In the wee hours of election night, I wondered on my blog if Rep. Ed Case would have undertaken his risky challenge against Sen. Daniel Akaka if he'd realized how dominant an issue the war in Iraq would become in the campaign.
The question remains relevant because it has major bearing on Republican efforts to wrest at least one of Hawai'i's congressional seats from the Democrats in the general election.
The overriding importance of Iraq, and the unpopularity of President Bush's leadership in waging the war, make the GOP's road to victory even more uphill than usual in this Democratic state.
In the Democratic primary, it was clear that a good number of voters were so fervent in their opposition to the war that they put the issue above all others and effectively turned the election into a referendum on Iraq.
These voters flocked to Akaka, who voted against authorizing Bush to go to war in 2002 and now supports a firm timetable for withdrawing U.S. troops by next summer.
Case insisted he didn't support the Bush policy of "staying the course," but antagonized anti-war voters when he tried to view the war in a broader perspective and talk about troop withdrawal in the context of conditions on the ground in Iraq.
The irony was that many of the voters who were so intensely focused on Iraq were independent Democrats who otherwise might have been attracted to Case and his call to change Hawai'i's political culture.
Take Iraq out of the equation, and some of these voters may well have given Akaka as much grief for voting for oil drilling in the Alaskan wilderness and supporting the ousted former Bishop Estate trustees as they gave Case about the war.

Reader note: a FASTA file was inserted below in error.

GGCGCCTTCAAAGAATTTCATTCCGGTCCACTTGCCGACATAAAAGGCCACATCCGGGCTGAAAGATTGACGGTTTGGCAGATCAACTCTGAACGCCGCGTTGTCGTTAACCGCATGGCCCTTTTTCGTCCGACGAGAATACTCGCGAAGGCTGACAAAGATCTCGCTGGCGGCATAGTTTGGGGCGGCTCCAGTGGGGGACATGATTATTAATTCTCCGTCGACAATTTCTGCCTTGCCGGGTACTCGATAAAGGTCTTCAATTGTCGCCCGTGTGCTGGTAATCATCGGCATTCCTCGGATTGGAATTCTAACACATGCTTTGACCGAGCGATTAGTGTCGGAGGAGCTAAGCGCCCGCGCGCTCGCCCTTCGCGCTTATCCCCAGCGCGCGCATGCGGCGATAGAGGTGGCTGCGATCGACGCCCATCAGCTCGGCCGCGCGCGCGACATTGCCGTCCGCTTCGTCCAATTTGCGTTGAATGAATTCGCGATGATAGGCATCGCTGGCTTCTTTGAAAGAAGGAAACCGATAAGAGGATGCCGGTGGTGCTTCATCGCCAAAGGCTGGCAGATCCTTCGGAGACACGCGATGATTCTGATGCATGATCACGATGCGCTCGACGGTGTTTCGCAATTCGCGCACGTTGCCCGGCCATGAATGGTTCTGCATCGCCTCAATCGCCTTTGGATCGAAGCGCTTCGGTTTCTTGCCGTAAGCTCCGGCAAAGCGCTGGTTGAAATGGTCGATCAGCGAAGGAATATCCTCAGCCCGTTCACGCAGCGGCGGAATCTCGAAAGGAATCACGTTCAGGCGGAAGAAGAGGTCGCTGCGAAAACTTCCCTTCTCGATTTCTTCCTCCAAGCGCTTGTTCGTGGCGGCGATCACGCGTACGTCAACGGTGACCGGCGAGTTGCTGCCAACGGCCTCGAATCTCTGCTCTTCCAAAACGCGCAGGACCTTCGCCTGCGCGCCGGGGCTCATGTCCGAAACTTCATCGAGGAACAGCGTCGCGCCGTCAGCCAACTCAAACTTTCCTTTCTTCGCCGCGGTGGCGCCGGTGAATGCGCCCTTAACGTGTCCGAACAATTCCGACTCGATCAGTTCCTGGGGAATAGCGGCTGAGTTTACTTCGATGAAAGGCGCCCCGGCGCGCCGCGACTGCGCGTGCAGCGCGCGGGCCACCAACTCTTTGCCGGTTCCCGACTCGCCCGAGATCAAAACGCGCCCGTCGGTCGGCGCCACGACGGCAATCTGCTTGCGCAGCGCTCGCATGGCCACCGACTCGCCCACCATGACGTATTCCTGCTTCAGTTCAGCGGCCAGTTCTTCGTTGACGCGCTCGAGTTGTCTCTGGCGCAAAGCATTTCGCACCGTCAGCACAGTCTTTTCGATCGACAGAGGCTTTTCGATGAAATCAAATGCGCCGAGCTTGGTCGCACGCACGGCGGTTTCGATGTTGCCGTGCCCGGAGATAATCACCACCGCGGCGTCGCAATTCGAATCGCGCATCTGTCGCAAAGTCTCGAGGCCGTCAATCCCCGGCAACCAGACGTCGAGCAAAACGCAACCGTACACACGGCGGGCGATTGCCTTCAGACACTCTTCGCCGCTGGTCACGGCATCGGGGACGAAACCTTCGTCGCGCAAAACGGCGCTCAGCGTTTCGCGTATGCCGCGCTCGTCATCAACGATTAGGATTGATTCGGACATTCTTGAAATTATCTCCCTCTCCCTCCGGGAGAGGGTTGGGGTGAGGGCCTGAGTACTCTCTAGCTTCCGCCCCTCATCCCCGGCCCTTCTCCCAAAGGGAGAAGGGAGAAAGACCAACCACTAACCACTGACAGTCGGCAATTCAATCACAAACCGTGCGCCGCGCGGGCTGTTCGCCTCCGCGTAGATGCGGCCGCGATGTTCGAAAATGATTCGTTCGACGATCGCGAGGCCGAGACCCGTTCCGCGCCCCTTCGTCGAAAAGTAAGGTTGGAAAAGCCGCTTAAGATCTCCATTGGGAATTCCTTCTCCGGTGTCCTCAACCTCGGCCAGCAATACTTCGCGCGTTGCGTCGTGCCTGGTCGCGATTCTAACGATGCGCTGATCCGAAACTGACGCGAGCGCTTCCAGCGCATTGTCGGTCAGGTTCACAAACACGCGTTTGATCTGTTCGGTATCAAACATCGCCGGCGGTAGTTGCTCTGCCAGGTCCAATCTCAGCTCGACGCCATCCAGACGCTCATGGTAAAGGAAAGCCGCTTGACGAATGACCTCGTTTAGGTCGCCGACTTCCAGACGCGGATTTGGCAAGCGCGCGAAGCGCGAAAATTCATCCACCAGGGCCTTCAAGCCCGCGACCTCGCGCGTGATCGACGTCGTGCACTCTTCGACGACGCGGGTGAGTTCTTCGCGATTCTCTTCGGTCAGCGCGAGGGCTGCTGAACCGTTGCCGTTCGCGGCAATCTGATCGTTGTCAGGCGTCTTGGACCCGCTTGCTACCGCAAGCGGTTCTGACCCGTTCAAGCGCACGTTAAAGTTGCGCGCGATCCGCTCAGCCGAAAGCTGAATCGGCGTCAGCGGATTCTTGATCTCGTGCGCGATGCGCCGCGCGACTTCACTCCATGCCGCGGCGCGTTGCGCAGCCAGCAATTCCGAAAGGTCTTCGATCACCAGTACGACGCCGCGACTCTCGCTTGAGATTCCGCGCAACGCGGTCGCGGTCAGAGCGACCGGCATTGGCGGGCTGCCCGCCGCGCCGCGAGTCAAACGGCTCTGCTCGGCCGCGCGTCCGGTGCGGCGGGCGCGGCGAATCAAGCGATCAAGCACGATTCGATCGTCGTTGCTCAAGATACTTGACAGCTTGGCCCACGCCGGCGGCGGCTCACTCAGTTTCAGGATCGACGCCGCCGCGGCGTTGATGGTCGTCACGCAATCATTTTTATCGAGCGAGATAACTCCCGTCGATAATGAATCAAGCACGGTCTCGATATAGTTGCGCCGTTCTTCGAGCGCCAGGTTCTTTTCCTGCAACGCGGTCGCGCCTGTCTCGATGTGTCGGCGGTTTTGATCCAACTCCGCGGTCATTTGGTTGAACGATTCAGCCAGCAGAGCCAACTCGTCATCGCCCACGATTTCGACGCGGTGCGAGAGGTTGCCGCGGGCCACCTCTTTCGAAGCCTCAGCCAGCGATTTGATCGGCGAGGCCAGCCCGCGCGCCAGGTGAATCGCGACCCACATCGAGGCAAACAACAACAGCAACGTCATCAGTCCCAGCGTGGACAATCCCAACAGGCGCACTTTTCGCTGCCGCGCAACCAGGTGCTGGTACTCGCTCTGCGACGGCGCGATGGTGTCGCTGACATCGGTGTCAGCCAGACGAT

Instead, these issues that Case had counted on to win him support barely registered on the radar of a campaign so powerfully shaped by Iraq.
The electorate's preoccupation with Iraq will similarly challenge Republican efforts to raise other issues in the general election as state Rep. Cynthia Thielen mounts a late campaign against Akaka and state Sen. Bob Hogue tries to defeat former Lt. Gov. Mazie Hirono to put the 2nd Congressional District seat vacated by Case in GOP hands for the first time.
It's a fact of political life in Hawai'i that a Republican can't win a statewide race without significant Democratic crossover support, as Linda Lingle received when she defeated Hirono for governor in 2002.
But this year, the GOP congressional candidates are so saddled with the unpopular Bush policy in the Middle East that they will find it difficult to draw Democrats to their side.
Hogue came down firmly behind Bush's conduct of the war in his primary election race against Quentin Kawananakoa.
"I support our troops and our mission," he said. "We're the good guys, and must fulfill our commitment to liberty, freedom and democracy."
In her first news conference after she was named to replace the ailing Jerry Coffee as the Republican Senate candidate, Thielen tried to distance herself from Bush and Defense Secretary Donald Rumsfeld, but finally said withdrawal of U.S. troops can't come until Iraq is stabilized — similar to the tap dance that didn't work for Case.
In the end, the congressional elections will boil down to this: Republican candidates will argue the importance of giving Hawai'i a voice in the majority GOP caucuses on Capitol Hill, and the Democrats will counter by asking why in the world voters would want to give Bush even more caucus support on Iraq and other conservative policies unpopular with Democrats.
As Akaka's backers chanted after his primary victory, "Case closed."